Friday, June 02, 2006

Bay State Trails Sexual Lefties

Six. That requires two hands to count.

Massachusetts came in behind five other states in national rankings of same-sex and reproductive rights for liberality.

We should have predicted it. For decades, we've smiled at the in joke of being Taxachusetts. Combining income, property and sales taxes, we were never at the top anyway, but it was kind of like being accused of being rich. We took it was a grin. After all, there was a literary elegance in the term that Taxas or Taxabama lacks.

Key details of the new research are on the site of the National Gay and Lesbian Taskforce. You can also drill down to any state's ranking, stats and facts at MappingOurRights.org.

This cliché-busting opus makes sense, once you get past the same-sex-marriage gorilla. The Boston Herald quotes what is likely to be a typical conservative reaction. Republican State Senator Bob Hedlund told them, "I find that hard to swallow. We're the only state that has legalized gay marriage. so I don't know how the hell that doesn't make us the most liberal."

The "how the hell," Bobbykins, is that reality is not obsessed with a single issue. The research covered over 20 indicators. The Taskforce cited:
  • Public funding for family planning and abortion
  • Whether health-care providers can deny medical services because of their beliefs
  • Whether same-sex couples can adopt
  • The use of abstinence-only curricula in schools
  • Whether states have anti-discrimination clauses that explicitly protect gays
The research and mapping project was a joint effort of the Taskforce's Policy Institute, IPAS, and SisterSong Women of Color Reproductive Health Collective.

For our provincial concerns, we should know that we came in as less sexuality and gender liberal than:
  • New Mexico (tie)
  • New York (tie)
  • New Jersey
  • Washington
  • California
Way at the bottom were not Deep South states. Ohio and South Dakota tied to 50th most liberal.

The Taskforce notes that N.Y. and N.M. "earned top honors because each had many laws that promote, not restrict, reproductive and sexual rights. South Dakota's last-pace finish was influenced by the state Legislature's approval of an abortion ban earlier this year."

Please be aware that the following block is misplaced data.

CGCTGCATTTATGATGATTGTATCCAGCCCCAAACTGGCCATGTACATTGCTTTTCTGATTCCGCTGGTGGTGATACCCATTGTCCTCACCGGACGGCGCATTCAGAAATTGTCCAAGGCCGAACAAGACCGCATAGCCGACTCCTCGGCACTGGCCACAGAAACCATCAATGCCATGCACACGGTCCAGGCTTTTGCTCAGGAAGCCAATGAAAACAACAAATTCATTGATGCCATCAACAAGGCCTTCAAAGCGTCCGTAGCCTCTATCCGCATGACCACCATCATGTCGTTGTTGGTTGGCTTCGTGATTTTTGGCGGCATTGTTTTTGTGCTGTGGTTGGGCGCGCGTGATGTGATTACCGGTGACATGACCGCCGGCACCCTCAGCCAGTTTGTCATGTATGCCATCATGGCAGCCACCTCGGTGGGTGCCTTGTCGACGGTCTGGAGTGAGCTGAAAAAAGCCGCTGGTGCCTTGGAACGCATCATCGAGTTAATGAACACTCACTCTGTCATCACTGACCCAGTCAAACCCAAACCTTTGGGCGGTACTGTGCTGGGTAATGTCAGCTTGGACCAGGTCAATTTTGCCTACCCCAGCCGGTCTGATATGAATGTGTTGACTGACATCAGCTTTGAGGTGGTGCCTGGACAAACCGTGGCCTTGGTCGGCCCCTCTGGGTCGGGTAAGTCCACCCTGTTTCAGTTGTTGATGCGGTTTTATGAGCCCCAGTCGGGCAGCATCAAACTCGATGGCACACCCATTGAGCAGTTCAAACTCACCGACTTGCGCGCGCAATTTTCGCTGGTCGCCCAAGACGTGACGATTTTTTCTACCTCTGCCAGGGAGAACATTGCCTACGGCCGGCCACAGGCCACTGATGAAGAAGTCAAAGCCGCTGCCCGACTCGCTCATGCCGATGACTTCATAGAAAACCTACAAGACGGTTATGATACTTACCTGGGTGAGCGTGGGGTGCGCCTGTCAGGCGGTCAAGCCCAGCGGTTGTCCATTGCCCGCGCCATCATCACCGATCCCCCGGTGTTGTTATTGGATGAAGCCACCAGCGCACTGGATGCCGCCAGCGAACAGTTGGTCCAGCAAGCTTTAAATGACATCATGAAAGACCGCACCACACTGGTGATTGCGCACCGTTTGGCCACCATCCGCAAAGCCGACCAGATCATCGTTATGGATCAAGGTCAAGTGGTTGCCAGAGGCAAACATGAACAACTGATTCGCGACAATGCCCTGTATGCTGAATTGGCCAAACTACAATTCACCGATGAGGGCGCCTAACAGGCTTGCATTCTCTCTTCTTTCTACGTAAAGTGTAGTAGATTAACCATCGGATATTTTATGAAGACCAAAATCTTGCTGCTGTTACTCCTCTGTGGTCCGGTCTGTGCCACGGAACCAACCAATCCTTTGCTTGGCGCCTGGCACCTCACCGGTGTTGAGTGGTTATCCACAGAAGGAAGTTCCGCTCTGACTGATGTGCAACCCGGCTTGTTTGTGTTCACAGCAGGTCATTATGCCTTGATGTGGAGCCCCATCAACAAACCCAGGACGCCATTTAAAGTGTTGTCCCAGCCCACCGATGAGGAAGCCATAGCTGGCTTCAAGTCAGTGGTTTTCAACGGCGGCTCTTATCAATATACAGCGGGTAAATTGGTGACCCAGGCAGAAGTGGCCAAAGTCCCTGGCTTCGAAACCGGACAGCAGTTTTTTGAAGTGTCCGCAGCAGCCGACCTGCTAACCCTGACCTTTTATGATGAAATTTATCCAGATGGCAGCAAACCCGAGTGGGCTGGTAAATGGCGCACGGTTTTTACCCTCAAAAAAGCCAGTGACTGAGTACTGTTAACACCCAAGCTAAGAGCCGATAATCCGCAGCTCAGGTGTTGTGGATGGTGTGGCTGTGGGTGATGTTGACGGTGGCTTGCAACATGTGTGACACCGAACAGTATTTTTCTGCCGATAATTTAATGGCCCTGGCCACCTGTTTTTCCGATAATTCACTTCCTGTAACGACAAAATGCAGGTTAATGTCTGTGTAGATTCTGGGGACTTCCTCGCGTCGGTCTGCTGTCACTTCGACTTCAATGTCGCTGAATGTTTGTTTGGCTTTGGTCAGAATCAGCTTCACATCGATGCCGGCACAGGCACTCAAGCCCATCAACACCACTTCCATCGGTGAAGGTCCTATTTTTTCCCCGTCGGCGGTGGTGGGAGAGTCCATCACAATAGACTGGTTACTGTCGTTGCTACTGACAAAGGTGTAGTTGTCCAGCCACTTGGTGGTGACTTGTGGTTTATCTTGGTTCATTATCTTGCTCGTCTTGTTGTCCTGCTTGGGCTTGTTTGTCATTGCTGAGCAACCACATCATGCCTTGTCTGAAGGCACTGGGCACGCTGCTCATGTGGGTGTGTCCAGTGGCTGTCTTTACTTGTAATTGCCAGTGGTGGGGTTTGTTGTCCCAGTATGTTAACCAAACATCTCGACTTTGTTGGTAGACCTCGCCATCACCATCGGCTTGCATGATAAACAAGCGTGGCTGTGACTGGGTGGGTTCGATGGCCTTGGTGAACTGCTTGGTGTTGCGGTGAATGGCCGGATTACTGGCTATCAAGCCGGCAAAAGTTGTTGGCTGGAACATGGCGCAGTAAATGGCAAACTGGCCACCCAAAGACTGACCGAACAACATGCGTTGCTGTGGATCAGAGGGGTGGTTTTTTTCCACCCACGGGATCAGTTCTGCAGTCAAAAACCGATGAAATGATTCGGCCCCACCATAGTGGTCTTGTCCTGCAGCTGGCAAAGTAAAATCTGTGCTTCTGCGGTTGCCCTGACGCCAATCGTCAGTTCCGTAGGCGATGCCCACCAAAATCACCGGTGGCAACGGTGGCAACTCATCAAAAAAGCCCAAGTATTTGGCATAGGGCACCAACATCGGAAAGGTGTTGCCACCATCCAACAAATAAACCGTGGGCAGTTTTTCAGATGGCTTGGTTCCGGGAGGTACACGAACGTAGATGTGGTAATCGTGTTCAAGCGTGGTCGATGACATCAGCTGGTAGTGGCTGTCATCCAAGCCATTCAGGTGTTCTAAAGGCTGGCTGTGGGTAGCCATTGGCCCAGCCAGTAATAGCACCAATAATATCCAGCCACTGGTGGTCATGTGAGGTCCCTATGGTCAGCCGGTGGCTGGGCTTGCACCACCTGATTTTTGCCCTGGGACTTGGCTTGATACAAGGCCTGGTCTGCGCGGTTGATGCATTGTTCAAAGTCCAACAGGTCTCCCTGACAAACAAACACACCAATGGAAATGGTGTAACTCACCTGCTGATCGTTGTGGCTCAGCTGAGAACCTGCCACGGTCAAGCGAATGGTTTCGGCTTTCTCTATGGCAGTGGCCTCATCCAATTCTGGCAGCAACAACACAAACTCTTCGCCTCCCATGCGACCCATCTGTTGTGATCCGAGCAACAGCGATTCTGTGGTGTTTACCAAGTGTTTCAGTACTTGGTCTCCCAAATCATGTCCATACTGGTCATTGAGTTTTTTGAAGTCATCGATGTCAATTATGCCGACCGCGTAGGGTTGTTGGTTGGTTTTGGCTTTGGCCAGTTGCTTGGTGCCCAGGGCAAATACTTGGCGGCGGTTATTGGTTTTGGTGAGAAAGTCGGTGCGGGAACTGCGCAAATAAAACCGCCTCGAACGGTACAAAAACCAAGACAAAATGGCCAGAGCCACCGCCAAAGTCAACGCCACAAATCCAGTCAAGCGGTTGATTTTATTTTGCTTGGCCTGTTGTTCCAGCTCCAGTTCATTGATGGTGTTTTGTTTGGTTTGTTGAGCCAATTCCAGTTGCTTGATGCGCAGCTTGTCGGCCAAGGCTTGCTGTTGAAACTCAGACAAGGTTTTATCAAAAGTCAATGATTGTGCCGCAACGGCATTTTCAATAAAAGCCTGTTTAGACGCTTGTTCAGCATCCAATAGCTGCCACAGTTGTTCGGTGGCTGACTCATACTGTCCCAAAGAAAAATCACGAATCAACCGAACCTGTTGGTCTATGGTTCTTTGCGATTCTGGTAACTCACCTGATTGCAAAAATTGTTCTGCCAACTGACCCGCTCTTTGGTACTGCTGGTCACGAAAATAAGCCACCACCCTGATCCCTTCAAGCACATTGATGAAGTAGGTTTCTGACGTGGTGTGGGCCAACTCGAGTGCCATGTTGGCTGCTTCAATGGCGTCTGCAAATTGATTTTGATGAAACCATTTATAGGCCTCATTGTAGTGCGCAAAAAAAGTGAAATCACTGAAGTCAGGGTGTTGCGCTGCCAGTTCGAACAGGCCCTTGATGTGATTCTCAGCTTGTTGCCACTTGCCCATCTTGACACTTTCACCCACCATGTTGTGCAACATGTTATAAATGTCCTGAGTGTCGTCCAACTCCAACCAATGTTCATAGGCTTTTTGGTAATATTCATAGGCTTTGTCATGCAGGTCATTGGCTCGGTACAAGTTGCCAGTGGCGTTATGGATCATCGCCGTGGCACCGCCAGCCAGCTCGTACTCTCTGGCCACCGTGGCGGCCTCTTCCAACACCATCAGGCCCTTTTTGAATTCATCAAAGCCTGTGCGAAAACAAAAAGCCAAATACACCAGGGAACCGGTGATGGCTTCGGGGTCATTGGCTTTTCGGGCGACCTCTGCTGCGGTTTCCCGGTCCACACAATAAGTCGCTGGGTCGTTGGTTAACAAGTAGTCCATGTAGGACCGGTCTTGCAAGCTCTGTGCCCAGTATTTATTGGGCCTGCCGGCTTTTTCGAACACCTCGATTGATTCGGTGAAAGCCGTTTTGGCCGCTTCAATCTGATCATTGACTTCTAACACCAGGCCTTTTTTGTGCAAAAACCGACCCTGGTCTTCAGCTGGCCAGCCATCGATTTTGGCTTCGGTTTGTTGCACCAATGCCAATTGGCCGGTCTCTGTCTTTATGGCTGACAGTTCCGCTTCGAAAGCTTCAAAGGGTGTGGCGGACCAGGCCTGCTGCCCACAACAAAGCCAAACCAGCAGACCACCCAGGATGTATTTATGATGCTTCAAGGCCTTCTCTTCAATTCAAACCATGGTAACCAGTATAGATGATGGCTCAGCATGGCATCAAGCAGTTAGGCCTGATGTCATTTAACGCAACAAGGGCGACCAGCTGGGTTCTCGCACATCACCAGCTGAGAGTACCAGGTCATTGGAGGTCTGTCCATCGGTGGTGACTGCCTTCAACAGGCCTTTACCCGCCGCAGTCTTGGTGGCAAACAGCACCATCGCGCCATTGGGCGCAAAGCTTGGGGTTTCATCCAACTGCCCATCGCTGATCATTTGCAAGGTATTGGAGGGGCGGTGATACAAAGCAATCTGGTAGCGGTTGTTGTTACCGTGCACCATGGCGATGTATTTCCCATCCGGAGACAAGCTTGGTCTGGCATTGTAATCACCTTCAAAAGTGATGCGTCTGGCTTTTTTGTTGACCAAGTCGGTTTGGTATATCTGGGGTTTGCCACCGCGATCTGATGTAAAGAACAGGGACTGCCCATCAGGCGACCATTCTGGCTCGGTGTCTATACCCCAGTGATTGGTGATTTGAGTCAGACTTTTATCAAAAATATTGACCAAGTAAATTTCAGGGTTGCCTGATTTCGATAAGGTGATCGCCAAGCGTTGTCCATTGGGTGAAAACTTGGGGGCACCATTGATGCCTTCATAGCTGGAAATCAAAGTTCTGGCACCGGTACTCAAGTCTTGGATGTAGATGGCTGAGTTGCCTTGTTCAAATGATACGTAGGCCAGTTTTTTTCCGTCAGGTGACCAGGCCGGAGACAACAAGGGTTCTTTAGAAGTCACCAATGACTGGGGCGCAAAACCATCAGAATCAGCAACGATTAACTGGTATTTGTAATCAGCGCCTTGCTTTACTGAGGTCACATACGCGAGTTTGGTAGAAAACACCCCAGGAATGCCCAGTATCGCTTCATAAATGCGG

Here, we still fret and fume about whether public schools can mention condoms or lesbians.

Our allegedly liberal commonwealth got dings in multiple areas.

Massachusetts received 100 penalty points on the following filters:
  1. Mandatory parental involvement in minors’ abortions
  2. Prohibition of state-funded insurance coverage of abortion
  3. Medicaid coverage of family planning services
  4. “Conscience” or refusal clauses
  5. Fetal homicide laws
Massachusetts received 50 penalty points on the following filters:
  1. Enjoined: Mandatory waiting period before abortion
  2. Enjoined: TRAP (targeted regulation of abortion providers) laws
  3. Enjoined: DOMA (Defense of Marriage Acts) and similar constitutional amendments
  4. Enjoined: Legal status of midwifery
We put up tall, wide screens of legal SSM and openness to GLBT folk in Boston, Cambridge, Somerville, and Amherst. Behind all hat, depending on your viewpoint, there's lots of hidden rubble that we lefties need to toss, or six is way too liberal.

Tags: , , , , , , ,

5 comments:

Mark D. Snyder said...

Very interesting! Thanks for this post.

Mass Marrier said...

Just so, Mark...interesting. Thinking about the distinction among states that promote gender, preference and sexuality rights and those that may tolerate some things puts Massachusetts in a different light. We still have a ton of restrictions and struggle to promote education and rights. Hmmm.

Rieux said...

Picking an unimportant nit:

Ohio and South Dakota tied to 50th most liberal.

How is that possible? If there's a tie at the bottom of the list, aren't they both 49th best? (Or perhaps the list includes D.C., or Puerto Rico?)

Mass Marrier said...

You reminded me of a junior high teacher who liked to point out how loose most of are on such things. She noted that in baseball or any ranking, tied for first is really tied for first and second, as it represents both positions.

Of course in a race, the idea of two humans, horses or whatever crossing the finish together before the other runners is tied for first.

To your point, yes, that was a bit lazy on my part.

Rieux said...

You reminded me of a junior high teacher who liked to point out how loose most of are on such things.

Yes, well, we all have our crosses to bear. :-)

UpTweet